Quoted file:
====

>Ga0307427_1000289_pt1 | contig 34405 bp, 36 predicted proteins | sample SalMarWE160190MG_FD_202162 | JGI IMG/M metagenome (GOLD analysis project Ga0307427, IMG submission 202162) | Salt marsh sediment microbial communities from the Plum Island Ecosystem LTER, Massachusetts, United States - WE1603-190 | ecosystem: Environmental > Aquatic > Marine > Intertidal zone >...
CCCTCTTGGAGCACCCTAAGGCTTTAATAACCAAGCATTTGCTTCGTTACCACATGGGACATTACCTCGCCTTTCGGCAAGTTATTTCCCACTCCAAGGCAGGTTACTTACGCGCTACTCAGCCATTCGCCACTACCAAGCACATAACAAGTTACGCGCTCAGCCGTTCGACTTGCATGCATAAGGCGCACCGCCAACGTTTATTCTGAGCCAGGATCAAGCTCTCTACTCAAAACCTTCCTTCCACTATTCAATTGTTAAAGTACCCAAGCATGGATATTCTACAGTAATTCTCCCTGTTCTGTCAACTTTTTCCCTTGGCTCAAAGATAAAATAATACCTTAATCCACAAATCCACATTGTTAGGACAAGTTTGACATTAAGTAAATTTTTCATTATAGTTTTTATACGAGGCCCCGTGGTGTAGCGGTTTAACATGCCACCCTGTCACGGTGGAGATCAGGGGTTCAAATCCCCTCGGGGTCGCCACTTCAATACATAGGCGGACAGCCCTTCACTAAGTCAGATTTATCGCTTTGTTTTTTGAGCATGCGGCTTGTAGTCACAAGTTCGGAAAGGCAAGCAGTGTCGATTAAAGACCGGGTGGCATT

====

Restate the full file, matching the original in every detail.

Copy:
>Ga0307427_1000289_pt1 | contig 34405 bp, 36 predicted proteins | sample SalMarWE160190MG_FD_202162 | JGI IMG/M metagenome (GOLD analysis project Ga0307427, IMG submission 202162) | Salt marsh sediment microbial communities from the Plum Island Ecosystem LTER, Massachusetts, United States - WE1603-190 | ecosystem: Environmental > Aquatic > Marine > Intertidal zone >...
CCCTCTTGGAGCACCCTAAGGCTTTAATAACCAAGCATTTGCTTCGTTACCACATGGGACATTACCTCGCCTTTCGGCAAGTTATTTCCCACTCCAAGGCAGGTTACTTACGCGCTACTCAGCCATTCGCCACTACCAAGCACATAACAAGTTACGCGCTCAGCCGTTCGACTTGCATGCATAAGGCGCACCGCCAACGTTTATTCTGAGCCAGGATCAAGCTCTCTACTCAAAACCTTCCTTCCACTATTCAATTGTTAAAGTACCCAAGCATGGATATTCTACAGTAATTCTCCCTGTTCTGTCAACTTTTTCCCTTGGCTCAAAGATAAAATAATACCTTAATCCACAAATCCACATTGTTAGGACAAGTTTGACATTAAGTAAATTTTTCATTATAGTTTTTATACGAGGCCCCGTGGTGTAGCGGTTTAACATGCCACCCTGTCACGGTGGAGATCAGGGGTTCAAATCCCCTCGGGGTCGCCACTTCAATACATAGGCGGACAGCCCTTCACTAAGTCAGATTTATCGCTTTGTTTTTTGAGCATGCGGCTTGTAGTCACAAGTTCGGAAAGGCAAGCAGTGTCGATTAAAGACCGGGTGGCATT